I don’t remember a time when we have had to say goodbye to so many people who were true giants in their field. Perhaps the biggest loss of all has been Muhammad Ali – the greatest.

I’m not much of a boxing fan but he was simply always there when I was growing up in news stories impossible to ignore like his bout with the Englishman Henry Cooper, the ‘Rumble in the Jungle’ when he fought George Foreman and the ‘Thrilla in Manila’ where his opponent was Smokin Joe Frazier. As a television personality through his numerous appearances as a chat show guest , he was surely second to none and I remember being entertained by him many times in this role during my teenage years before the cruel decline in his health took him all too soon out of the public eye.

I must admit, though, that for all my memories of Ali as news item, raconteur and wit, I had underestimated the profound content of what he actually said in his interviews. The obituaries have made up for that and they bear eloquent witness to the fact that before the vast majority of his compatriots he was using his fame from the start as a platform to campaign against war and in favour of the equality of the races. He was ready to face abuse, the removal of his titles and even arrest for the sake of beliefs for which in those dangerous days many gave their lives.

Naturally, as a Christian, I am disappointed that Ali was put off my own variety of faith as a youngster even though he regularly attended a Baptist church during his formative years. He was upset that the Jesus portrayed in this setting was a blue-eyed white man while according to his own account of the process, even a holy picture including some black angels might have made a difference and made him feel included in the gospel story. Maybe I need to learn from that to question my own way of sharing what I believe.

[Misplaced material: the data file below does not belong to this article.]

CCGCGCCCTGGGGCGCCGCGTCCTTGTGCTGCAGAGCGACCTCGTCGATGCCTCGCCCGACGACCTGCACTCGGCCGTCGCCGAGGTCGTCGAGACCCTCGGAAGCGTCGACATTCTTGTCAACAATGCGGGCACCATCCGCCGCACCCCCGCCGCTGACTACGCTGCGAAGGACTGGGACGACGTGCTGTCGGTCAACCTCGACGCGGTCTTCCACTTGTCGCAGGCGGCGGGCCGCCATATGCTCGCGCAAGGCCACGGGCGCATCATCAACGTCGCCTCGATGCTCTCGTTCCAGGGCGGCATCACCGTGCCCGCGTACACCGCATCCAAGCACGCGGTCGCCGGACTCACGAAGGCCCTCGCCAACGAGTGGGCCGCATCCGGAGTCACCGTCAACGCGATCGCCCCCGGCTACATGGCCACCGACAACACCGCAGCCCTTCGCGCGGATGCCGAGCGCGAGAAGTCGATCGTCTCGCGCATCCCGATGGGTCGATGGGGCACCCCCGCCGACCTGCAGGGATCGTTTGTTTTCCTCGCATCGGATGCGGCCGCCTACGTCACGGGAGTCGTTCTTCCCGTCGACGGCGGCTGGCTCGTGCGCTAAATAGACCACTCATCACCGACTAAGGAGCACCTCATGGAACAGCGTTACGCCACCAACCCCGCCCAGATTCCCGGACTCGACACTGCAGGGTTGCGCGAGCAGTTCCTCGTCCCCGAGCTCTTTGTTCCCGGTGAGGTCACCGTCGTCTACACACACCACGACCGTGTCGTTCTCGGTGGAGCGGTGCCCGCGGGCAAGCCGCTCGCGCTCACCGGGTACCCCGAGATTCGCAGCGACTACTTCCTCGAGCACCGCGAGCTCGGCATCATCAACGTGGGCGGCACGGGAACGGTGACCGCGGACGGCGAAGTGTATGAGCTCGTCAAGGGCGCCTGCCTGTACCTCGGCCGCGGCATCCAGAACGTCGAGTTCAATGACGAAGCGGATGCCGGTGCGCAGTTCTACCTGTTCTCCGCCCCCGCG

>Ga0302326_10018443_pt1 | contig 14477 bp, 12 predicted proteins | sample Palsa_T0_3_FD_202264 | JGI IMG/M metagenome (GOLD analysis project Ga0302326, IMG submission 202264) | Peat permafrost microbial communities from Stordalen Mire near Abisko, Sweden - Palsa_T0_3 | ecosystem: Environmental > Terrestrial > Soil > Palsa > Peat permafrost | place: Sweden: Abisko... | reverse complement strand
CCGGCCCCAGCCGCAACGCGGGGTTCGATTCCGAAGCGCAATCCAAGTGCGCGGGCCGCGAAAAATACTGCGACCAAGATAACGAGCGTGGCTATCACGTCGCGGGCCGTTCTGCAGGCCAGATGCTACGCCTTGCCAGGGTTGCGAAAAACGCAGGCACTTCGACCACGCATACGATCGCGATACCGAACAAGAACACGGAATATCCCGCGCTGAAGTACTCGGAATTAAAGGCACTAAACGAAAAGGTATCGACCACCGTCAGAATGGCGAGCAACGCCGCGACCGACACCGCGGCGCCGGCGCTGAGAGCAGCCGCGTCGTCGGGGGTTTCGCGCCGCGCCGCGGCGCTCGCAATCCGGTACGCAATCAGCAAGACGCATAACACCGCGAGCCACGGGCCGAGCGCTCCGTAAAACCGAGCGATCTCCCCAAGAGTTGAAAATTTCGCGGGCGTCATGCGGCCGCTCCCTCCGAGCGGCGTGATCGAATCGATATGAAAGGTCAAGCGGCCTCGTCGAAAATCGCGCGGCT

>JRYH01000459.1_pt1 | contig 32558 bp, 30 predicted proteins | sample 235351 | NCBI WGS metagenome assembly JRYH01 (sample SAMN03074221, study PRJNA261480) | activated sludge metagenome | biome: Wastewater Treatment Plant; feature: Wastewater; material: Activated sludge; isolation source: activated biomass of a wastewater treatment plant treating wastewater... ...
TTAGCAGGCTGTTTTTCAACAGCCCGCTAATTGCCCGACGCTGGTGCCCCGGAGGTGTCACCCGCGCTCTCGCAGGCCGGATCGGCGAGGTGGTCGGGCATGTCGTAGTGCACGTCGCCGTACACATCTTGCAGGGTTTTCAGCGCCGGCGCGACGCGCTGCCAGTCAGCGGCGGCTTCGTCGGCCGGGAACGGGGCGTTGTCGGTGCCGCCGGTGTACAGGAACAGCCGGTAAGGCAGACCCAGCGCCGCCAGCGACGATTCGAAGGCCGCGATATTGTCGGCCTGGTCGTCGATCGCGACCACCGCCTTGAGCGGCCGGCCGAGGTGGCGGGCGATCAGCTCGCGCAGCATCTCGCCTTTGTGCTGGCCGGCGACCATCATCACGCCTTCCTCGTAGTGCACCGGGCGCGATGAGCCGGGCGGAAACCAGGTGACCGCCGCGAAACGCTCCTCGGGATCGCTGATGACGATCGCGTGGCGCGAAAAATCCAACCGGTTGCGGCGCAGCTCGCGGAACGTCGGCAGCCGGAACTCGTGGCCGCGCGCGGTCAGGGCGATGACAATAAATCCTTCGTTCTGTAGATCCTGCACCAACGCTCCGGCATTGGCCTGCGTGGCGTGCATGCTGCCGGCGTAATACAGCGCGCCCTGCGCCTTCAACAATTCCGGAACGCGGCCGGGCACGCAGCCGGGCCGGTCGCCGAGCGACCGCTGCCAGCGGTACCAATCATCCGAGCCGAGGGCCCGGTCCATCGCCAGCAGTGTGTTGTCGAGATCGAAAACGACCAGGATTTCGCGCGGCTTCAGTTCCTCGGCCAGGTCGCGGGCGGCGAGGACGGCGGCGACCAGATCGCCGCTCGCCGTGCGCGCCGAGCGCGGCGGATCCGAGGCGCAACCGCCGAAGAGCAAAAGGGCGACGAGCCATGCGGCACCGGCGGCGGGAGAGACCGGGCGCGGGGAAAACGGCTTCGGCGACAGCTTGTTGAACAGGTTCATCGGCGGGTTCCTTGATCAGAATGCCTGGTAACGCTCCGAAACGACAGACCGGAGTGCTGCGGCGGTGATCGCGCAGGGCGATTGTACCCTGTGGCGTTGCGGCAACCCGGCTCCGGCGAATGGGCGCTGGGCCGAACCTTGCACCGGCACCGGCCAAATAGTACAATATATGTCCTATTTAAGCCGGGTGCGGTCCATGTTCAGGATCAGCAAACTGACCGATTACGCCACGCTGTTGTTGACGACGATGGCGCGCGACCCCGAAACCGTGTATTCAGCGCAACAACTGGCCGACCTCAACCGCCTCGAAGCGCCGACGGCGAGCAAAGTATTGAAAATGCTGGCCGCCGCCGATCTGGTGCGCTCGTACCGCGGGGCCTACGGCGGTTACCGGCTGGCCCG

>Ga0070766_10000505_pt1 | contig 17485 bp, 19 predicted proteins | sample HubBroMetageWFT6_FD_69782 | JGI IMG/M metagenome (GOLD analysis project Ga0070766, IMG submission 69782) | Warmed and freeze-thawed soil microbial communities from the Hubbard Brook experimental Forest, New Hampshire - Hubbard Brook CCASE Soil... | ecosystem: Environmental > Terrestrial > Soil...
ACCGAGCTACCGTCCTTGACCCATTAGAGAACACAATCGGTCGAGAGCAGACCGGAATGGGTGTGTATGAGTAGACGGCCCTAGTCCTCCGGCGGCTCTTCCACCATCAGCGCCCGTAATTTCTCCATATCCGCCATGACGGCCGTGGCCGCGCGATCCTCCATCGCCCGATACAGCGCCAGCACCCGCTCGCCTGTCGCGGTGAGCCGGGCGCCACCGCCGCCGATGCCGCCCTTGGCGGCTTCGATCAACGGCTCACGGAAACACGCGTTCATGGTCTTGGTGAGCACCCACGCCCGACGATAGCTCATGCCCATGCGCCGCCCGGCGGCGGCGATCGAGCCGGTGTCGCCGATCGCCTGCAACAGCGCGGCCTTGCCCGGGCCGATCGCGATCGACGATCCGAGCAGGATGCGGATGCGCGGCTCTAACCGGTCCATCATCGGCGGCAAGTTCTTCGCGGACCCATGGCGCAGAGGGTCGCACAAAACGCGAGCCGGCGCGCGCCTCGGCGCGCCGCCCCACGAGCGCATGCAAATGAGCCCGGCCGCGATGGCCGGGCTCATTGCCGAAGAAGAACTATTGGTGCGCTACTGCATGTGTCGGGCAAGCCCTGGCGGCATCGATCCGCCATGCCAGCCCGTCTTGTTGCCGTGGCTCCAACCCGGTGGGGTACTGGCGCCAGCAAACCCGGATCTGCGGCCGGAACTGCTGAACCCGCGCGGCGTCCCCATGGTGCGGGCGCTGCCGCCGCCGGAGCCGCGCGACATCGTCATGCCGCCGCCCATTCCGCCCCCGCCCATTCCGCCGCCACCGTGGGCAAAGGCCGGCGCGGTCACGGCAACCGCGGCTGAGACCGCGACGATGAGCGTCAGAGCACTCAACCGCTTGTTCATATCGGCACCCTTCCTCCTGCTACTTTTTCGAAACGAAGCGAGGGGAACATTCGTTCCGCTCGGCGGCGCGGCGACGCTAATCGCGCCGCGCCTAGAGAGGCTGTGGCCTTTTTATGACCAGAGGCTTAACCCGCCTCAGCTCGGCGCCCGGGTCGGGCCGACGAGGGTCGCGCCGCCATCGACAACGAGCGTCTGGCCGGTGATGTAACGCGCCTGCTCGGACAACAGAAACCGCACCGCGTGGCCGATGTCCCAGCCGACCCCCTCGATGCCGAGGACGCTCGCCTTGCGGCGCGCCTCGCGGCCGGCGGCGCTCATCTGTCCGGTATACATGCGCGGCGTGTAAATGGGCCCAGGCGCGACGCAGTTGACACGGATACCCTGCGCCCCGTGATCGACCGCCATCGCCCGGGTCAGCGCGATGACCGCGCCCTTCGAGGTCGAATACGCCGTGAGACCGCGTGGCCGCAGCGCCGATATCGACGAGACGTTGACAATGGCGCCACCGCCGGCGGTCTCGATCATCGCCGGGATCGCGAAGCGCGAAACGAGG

In 1965, he converted to Islam, taking the Muslim name Muhammad Ali in place of what he thought of as his ‘slave name’, Cassius Clay. However, his funeral service in Louisville will be an inter-faith one, emphasising his mighty stature as a humanitarian and his humility as a man of God. As Ali himself put it, “Rivers, ponds, lakes and streams – they all have different names, but they all contain water. Just as religions do – they all contain truths.” Amen to that.

On Saturday, the Welsh football team begins its campaign in the UEFA European Championship in France. Let’s hope this is just the beginning of another amazing sporting story that resonates into the far future. After all, even though Muhammad Ali died as a giant of the last century, he began his career as the little guy and had to fight against the odds in sport and in life to achieve all he did.


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